Inhaling dust can lead to serious health issues

From childhood, you may remember Saturday mornings when you helped your mother clean house. Perhaps your favorite chore was dusting the furniture. It was easy and quick, and there was something nice about wiping away the fine dust and leaving a polished surface. Dust was innocent, and it never occurred to you to be afraid of it.

Things are different now that you are an adult. The dust you deal with on the job is not only dangerous, but it may also be deadly. It is important to know how to handle dust in the workplace and what your options are if you suffer an illness related to particles you may have inhaled.

Protect yourself

Dust in the workplace is not something you deal with using a cloth and a can of furniture polish. Depending on the industry in which you work, the dust you encounter may contain toxins, mold or other substances that can lead to serious illnesses, including cancer and autoimmune complications. At the very least, the dust can make your life miserable if you already suffer with upper respiratory problems.

Your lungs are meant for oxygen. The best way to keep them healthy is to ensure nothing else enters your lungs. However, if you work around paints or chemicals, construction debris such as brick or concrete, asbestos products or other potential inhalants, you would be wise to take precautions to protect yourself in the following ways:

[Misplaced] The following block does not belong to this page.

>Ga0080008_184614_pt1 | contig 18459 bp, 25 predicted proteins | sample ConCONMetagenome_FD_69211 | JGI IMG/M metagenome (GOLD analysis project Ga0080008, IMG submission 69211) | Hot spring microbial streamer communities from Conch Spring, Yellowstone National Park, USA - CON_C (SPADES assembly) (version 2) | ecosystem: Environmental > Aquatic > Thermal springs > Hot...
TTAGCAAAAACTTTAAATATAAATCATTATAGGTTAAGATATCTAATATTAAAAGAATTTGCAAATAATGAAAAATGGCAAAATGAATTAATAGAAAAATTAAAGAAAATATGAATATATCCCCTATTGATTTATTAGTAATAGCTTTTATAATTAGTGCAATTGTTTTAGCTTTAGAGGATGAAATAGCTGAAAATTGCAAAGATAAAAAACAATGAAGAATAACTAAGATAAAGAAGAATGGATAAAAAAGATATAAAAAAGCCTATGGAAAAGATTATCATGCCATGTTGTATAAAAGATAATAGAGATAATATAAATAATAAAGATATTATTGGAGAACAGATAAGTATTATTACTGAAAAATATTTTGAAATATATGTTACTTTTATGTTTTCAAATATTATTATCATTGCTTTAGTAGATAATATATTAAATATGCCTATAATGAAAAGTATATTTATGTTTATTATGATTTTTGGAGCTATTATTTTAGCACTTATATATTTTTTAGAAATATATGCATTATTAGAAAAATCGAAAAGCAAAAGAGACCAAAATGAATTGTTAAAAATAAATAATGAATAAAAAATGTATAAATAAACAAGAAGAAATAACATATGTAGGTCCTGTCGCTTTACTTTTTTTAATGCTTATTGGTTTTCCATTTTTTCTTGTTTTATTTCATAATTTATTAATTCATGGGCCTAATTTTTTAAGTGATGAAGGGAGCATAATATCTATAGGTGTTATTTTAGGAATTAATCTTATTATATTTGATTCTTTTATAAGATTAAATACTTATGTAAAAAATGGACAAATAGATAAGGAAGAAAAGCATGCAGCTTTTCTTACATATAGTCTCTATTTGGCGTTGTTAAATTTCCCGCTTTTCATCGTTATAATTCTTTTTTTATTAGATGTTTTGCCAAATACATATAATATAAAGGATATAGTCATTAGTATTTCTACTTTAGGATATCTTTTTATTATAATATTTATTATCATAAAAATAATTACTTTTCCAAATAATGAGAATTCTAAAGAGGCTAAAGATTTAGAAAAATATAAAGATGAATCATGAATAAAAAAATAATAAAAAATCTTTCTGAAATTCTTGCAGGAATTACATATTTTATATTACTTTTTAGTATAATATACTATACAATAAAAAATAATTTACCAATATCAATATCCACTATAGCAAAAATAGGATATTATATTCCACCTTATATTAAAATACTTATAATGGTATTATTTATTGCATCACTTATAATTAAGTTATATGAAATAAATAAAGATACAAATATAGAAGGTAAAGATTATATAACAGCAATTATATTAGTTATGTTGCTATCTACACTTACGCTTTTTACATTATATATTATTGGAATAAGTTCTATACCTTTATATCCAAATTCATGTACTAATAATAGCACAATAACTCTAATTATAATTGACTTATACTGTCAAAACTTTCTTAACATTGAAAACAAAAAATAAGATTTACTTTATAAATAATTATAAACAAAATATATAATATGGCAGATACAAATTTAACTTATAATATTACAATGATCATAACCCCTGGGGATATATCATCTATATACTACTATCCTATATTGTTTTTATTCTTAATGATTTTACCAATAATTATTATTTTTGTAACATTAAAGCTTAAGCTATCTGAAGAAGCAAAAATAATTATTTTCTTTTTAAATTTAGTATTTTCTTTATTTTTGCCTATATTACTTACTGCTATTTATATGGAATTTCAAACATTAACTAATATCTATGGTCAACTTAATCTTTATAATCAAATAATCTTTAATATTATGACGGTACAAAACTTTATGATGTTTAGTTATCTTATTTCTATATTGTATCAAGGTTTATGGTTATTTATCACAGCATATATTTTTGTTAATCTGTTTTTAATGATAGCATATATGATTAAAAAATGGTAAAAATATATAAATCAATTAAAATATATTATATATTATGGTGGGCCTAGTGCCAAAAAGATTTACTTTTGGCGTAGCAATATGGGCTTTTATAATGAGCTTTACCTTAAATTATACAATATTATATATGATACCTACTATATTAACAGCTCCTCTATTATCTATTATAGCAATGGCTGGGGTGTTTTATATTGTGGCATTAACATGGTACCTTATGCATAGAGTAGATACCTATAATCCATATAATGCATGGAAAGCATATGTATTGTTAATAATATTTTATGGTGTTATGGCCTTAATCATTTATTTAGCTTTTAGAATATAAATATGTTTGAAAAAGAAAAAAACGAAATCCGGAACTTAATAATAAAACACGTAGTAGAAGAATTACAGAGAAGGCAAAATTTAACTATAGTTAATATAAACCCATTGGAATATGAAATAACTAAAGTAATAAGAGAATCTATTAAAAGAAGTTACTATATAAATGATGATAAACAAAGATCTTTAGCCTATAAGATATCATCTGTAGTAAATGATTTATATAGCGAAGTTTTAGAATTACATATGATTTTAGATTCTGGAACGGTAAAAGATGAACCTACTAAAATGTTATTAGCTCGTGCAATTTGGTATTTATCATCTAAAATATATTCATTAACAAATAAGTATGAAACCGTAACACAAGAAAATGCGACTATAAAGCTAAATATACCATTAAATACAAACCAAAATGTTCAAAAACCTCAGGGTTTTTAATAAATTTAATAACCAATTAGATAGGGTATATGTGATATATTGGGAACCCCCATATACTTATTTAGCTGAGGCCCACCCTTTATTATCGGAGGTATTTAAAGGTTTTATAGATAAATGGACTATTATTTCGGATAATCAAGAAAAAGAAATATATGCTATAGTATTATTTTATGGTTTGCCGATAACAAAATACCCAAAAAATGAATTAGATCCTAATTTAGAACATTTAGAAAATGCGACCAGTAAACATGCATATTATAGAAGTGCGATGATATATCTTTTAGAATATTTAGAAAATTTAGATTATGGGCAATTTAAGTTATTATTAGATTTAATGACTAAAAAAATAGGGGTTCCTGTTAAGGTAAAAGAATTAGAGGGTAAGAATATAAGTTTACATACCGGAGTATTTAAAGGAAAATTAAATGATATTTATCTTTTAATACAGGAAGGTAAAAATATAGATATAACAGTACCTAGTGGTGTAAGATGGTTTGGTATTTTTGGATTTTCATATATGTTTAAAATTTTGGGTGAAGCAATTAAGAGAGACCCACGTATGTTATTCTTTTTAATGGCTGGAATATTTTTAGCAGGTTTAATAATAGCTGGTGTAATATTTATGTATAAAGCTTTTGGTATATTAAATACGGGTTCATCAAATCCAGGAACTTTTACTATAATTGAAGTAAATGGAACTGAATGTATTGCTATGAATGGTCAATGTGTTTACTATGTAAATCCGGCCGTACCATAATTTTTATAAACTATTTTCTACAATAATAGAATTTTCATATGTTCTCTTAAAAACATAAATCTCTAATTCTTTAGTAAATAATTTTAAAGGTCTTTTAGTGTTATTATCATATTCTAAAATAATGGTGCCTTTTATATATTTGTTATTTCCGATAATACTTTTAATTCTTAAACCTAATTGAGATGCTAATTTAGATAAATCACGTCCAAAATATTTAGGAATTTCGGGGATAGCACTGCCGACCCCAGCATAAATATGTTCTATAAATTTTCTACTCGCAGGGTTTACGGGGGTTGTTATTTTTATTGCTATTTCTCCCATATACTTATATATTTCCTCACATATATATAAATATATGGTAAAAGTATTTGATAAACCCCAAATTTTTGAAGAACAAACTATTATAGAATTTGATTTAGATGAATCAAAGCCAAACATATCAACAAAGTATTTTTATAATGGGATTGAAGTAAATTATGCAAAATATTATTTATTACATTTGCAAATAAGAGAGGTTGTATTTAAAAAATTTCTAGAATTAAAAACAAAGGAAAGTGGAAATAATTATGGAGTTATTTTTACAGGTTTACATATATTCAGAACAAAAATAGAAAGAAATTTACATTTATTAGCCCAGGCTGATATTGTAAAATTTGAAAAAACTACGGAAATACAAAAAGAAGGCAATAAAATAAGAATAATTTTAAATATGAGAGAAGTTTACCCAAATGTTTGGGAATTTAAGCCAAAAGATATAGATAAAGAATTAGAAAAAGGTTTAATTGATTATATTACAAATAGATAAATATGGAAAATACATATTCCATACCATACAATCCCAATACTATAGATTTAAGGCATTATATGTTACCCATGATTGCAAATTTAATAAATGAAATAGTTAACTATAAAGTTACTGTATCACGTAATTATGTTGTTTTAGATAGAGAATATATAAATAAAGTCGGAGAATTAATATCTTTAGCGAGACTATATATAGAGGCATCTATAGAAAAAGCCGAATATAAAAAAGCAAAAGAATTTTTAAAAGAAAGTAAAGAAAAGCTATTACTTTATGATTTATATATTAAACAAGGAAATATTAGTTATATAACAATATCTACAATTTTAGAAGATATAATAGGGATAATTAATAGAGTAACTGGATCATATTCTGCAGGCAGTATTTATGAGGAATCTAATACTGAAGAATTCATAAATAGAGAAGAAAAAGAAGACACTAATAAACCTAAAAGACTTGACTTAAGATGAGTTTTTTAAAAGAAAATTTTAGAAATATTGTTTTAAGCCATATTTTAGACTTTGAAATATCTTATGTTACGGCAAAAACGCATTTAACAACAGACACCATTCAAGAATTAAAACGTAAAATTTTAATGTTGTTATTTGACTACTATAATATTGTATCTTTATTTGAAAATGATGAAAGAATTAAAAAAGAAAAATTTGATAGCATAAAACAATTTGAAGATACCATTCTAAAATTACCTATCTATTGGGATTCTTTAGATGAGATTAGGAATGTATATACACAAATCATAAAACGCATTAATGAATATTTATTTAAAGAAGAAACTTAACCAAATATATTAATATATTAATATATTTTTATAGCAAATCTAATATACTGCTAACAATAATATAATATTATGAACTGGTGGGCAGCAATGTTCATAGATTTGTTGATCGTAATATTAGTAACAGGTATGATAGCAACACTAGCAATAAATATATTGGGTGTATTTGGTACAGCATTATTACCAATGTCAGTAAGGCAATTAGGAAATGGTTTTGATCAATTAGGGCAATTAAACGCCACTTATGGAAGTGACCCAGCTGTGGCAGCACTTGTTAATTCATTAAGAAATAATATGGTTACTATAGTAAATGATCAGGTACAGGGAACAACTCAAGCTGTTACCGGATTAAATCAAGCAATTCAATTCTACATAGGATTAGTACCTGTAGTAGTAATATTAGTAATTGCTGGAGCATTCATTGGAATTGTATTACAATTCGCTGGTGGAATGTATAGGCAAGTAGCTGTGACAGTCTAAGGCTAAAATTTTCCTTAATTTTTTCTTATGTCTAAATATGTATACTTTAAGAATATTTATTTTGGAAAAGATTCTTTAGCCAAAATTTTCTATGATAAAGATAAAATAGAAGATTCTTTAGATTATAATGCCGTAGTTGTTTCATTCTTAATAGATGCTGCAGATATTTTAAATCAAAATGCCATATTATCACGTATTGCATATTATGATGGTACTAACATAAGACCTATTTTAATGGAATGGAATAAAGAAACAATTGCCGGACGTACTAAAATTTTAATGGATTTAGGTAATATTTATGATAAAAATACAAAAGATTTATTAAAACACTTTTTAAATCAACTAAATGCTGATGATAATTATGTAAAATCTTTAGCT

• Pay attention to warnings and safety instructions provided by material manufacturers, employers and safety advocates.
  • Use approved methods for cleaning dust to prevent its spread.
  • Remove contaminated clothing and clean yourself, even showering if possible, before you leave work for the day.
  • Keep items that may produce toxic dust separated and sealed from work areas.
  • Limit the amount of time and the number of people exposed to dust throughout the workday.

Depending on your industry, you may need appropriate protective gear, such as dust-filtration masks, eye protection and long-sleeved clothing. If your employer does not provide these essential barriers between you and dangerous dust particles, you should not be afraid to speak up for your own health and the health of your coworkers. Additionally, if you discover you are suffering from an illness related to the inhalation of toxic dust, you may wish to reach out to a South Carolina attorney for advice on your options.

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